Provided by: systemd_239-7ubuntu10_amd64 bug

NAME

       systemd-fstab-generator - Unit generator for /etc/fstab

SYNOPSIS

       /lib/systemd/system-generators/systemd-fstab-generator

DESCRIPTION

       systemd-fstab-generator is a generator that translates /etc/fstab (see fstab(5) for
       details) into native systemd units early at boot and when configuration of the system
       manager is reloaded. This will instantiate mount and swap units as necessary.

       The passno field is treated like a simple boolean, and the ordering information is
       discarded. However, if the root file system is checked, it is checked before all the other
       file systems.

       See systemd.mount(5) and systemd.swap(5) for more information about special /etc/fstab
       mount options this generator understands.

       One special topic is handling of symbolic links. Historical init implementations supported
       symlinks in /etc/fstab. Because mount units will refuse mounts where the target is a
       symbolic link, this generator will resolve any symlinks as far as possible when processing
       /etc/fstab in order to enhance backwards compatibility. If a symlink target does not exist
       at the time that this generator runs, it is assumed that the symlink target is the final
       target of the mount.

       systemd-fstab-generator implements systemd.generator(7).

KERNEL COMMAND LINE

       systemd-fstab-generator understands the following kernel command line parameters:

       fstab=, rd.fstab=
           Takes a boolean argument. Defaults to "yes". If "no", causes the generator to ignore
           any mounts or swap devices configured in /etc/fstab.  rd.fstab= is honored only by the
           initial RAM disk (initrd) while fstab= is honored by both the main system and the
           initrd.

       root=
           Takes the root filesystem to mount in the initrd.  root= is honored by the initrd.

       rootfstype=
           Takes the root filesystem type that will be passed to the mount command.  rootfstype=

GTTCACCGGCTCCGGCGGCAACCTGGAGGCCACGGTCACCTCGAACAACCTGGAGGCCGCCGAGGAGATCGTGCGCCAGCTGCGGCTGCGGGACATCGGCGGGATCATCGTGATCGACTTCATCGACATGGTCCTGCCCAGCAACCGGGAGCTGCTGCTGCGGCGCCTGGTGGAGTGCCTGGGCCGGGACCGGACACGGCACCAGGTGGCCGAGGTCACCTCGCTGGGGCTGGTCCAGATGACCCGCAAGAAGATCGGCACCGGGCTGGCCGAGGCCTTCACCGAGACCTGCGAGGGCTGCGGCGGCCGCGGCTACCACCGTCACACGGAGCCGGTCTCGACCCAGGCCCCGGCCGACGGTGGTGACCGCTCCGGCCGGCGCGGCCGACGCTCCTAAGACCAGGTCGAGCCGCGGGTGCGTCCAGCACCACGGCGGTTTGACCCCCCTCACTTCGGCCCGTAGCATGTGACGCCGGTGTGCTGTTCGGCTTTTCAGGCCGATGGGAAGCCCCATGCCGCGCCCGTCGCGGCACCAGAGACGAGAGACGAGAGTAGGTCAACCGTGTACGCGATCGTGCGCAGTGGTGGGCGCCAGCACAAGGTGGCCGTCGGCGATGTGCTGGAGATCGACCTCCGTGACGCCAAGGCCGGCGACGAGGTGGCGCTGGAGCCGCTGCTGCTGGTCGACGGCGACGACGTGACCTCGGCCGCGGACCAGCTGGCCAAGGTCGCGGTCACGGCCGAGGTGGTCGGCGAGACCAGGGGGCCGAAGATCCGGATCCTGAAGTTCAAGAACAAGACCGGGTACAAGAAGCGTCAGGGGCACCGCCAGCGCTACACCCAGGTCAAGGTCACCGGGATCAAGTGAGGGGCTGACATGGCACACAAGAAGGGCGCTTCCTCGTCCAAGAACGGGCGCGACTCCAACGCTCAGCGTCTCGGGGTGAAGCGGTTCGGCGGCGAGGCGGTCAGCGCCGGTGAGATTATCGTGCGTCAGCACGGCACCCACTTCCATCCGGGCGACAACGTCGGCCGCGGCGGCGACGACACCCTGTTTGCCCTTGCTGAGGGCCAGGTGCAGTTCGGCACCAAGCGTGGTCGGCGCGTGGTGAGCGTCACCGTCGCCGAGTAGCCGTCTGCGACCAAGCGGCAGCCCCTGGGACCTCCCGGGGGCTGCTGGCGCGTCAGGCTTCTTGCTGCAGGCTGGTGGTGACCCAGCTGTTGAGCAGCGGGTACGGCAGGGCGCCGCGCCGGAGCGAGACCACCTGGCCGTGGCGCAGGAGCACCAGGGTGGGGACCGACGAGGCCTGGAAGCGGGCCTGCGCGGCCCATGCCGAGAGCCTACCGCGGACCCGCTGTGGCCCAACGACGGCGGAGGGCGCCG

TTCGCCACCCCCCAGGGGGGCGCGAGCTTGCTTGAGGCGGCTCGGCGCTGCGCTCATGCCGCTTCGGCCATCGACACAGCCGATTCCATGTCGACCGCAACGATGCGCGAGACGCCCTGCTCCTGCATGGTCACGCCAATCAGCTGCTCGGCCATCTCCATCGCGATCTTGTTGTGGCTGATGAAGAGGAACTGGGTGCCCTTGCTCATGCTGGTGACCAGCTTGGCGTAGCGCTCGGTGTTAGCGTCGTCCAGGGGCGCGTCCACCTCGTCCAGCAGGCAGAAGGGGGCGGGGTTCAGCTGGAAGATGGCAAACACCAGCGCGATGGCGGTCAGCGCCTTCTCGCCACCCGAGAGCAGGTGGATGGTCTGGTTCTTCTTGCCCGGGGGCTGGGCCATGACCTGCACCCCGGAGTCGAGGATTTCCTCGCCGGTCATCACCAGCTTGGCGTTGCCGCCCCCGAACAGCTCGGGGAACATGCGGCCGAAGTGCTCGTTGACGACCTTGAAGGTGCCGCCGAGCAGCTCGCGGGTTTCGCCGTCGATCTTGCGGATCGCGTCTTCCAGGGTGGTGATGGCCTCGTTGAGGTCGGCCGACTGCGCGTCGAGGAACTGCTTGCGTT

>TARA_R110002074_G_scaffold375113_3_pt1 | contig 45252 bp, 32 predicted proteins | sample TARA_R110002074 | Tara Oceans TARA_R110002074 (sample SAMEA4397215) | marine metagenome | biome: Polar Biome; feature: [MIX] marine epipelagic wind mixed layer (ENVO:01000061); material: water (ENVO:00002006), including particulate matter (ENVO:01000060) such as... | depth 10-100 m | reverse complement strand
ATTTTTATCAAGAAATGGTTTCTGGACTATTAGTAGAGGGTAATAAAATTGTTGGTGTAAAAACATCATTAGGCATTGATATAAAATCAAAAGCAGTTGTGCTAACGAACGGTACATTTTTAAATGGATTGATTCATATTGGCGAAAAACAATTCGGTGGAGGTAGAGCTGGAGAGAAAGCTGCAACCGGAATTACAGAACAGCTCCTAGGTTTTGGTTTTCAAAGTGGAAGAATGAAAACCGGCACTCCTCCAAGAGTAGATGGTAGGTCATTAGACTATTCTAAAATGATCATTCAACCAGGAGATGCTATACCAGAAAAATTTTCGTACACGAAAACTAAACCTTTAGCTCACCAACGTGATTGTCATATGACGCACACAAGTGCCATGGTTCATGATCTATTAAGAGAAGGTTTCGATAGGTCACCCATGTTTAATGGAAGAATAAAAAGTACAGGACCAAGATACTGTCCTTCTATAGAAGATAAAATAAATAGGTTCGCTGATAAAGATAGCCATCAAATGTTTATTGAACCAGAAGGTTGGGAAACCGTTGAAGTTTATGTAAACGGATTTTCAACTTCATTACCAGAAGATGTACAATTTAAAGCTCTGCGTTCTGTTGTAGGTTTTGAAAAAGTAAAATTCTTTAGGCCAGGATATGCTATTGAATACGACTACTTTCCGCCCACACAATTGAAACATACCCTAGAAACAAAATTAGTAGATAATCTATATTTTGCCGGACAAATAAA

is honored by the initrd.

       rootflags=
           Takes the root filesystem mount options to use.  rootflags= is honored by the initrd.

       mount.usr=
           Takes the /usr filesystem to be mounted by the initrd. If mount.usrfstype= or
           mount.usrflags= is set, then mount.usr= will default to the value set in root=.

           Otherwise, this parameter defaults to the /usr entry found in /etc/fstab on the root
           filesystem.

           mount.usr= is honored by the initrd.

       mount.usrfstype=
           Takes the /usr filesystem type that will be passed to the mount command. If mount.usr=
           or mount.usrflags= is set, then mount.usrfstype= will default to the value set in
           rootfstype=.

           Otherwise, this value will be read from the /usr entry in /etc/fstab on the root
           filesystem.

           mount.usrfstype= is honored by the initrd.

       mount.usrflags=
           Takes the /usr filesystem mount options to use. If mount.usr= or mount.usrfstype= is
           set, then mount.usrflags= will default to the value set in rootflags=.

           Otherwise, this value will be read from the /usr entry in /etc/fstab on the root
           filesystem.

           mount.usrflags= is honored by the initrd.

       systemd.volatile=
           Controls whether the system shall boot up in volatile mode. Takes a boolean argument
           or the special value state.

           If false (the default), this generator makes no changes to the mount tree and the
           system is booted up in normal mode.

           If true the generator ensures systemd-volatile-root.service(8) is run as part of the
           initial RAM disk ("initrd"). This service changes the mount table before transitioning
           to the host system, so that a volatile memory file system ("tmpfs") is used as root
           directory, with only /usr mounted into it from the configured root file system, in
           read-only mode. This way the system operates in fully stateless mode, with all
           configuration and state reset at boot and lost at shutdown, as /etc and /var will be
           served from the (initially unpopulated) volatile memory file system.

           If set to state the generator will leave the root directory mount point unaltered,
           however will mount a "tmpfs" file system to /var. In this mode the normal system
           configuration (i.e. the contents of "/etc") is in effect (and may be modified during
           system runtime), however the system state (i.e. the contents of "/var") is reset at
           boot and lost at shutdown.

           Note that in none of these modes the root directory, /etc, /var or any other resources
           stored in the root file system are physically removed. It's thus safe to boot a system
           that is normally operated in non-volatile mode temporarily into volatile mode, without
           losing data.

           Note that enabling this setting will only work correctly on operating systems that can
           boot up with only /usr mounted, and are able to automatically populate /etc, and also
           /var in case of "systemd.volatile=yes".

SEE ALSO

       systemd(1), fstab(5), systemd.mount(5), systemd.swap(5), systemd-cryptsetup-generator(8),
       kernel-command-line(7)